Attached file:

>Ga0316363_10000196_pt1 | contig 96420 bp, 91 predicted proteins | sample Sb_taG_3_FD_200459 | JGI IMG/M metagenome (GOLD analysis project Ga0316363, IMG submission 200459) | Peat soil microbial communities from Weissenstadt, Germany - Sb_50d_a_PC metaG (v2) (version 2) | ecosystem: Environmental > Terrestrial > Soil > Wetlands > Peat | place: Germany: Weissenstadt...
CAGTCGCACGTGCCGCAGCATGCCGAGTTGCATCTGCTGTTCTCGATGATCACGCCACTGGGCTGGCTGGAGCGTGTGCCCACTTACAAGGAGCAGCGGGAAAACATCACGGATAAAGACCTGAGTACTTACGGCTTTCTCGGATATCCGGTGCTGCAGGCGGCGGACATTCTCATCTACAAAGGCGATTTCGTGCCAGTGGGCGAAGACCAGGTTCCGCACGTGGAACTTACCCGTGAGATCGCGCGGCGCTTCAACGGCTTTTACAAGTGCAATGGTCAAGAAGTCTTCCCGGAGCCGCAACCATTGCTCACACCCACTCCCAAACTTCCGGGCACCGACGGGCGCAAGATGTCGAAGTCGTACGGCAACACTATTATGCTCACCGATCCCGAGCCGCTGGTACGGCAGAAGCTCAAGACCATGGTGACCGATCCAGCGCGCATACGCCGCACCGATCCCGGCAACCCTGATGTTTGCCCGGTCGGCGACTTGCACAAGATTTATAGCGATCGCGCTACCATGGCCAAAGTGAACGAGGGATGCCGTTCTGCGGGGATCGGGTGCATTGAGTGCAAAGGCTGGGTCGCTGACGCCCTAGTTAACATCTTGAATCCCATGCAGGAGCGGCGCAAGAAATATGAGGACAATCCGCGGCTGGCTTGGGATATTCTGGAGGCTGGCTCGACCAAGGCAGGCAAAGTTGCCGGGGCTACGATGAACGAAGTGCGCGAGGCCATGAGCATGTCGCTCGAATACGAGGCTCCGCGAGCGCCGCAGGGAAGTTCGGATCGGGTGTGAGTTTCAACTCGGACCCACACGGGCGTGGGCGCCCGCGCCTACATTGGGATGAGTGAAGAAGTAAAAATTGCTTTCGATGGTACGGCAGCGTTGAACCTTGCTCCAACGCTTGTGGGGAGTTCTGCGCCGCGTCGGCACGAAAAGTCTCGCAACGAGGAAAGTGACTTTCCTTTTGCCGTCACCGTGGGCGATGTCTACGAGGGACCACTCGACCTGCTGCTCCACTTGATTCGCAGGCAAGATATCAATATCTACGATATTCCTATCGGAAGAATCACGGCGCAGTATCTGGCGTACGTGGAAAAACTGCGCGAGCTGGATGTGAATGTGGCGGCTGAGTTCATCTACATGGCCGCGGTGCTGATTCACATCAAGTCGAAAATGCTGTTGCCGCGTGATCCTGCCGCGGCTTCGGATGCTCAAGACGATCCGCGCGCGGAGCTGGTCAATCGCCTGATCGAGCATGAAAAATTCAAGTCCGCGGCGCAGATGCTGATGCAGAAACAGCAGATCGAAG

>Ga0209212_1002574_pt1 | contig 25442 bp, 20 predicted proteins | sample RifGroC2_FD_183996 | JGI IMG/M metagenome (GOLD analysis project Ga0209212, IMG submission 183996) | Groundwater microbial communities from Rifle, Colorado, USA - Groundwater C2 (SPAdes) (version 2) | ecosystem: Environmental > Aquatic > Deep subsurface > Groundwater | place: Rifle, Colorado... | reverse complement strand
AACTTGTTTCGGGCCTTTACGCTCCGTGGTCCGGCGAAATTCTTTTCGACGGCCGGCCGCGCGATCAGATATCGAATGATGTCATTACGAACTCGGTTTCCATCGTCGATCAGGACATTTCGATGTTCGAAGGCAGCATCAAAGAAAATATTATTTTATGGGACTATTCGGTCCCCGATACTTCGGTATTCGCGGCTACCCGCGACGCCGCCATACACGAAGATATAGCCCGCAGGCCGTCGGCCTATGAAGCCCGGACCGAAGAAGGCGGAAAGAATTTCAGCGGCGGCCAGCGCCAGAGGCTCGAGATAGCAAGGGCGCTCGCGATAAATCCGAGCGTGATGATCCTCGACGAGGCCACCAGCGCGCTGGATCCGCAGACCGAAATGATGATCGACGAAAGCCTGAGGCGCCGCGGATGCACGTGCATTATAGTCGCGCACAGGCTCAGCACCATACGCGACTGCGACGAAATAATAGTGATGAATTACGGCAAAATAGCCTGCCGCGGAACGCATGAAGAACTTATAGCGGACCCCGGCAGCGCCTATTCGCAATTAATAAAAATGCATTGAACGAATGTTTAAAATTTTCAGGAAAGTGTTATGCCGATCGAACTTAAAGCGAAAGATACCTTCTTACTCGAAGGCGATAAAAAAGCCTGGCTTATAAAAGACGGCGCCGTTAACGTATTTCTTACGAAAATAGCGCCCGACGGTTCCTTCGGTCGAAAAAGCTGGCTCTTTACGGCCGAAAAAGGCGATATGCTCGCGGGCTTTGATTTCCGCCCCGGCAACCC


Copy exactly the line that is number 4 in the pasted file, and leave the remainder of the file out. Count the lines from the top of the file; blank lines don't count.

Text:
AACTTGTTTCGGGCCTTTACGCTCCGTGGTCCGGCGAAATTCTTTTCGACGGCCGGCCGCGCGATCAGATATCGAATGATGTCATTACGAACTCGGTTTCCATCGTCGATCAGGACATTTCGATGTTCGAAGGCAGCATCAAAGAAAATATTATTTTATGGGACTATTCGGTCCCCGATACTTCGGTATTCGCGGCTACCCGCGACGCCGCCATACACGAAGATATAGCCCGCAGGCCGTCGGCCTATGAAGCCCGGACCGAAGAAGGCGGAAAGAATTTCAGCGGCGGCCAGCGCCAGAGGCTCGAGATAGCAAGGGCGCTCGCGATAAATCCGAGCGTGATGATCCTCGACGAGGCCACCAGCGCGCTGGATCCGCAGACCGAAATGATGATCGACGAAAGCCTGAGGCGCCGCGGATGCACGTGCATTATAGTCGCGCACAGGCTCAGCACCATACGCGACTGCGACGAAATAATAGTGATGAATTACGGCAAAATAGCCTGCCGCGGAACGCATGAAGAACTTATAGCGGACCCCGGCAGCGCCTATTCGCAATTAATAAAAATGCATTGAACGAATGTTTAAAATTTTCAGGAAAGTGTTATGCCGATCGAACTTAAAGCGAAAGATACCTTCTTACTCGAAGGCGATAAAAAAGCCTGGCTTATAAAAGACGGCGCCGTTAACGTATTTCTTACGAAAATAGCGCCCGACGGTTCCTTCGGTCGAAAAAGCTGGCTCTTTACGGCCGAAAAAGGCGATATGCTCGCGGGCTTTGATTTCCGCCCCGGCAACCC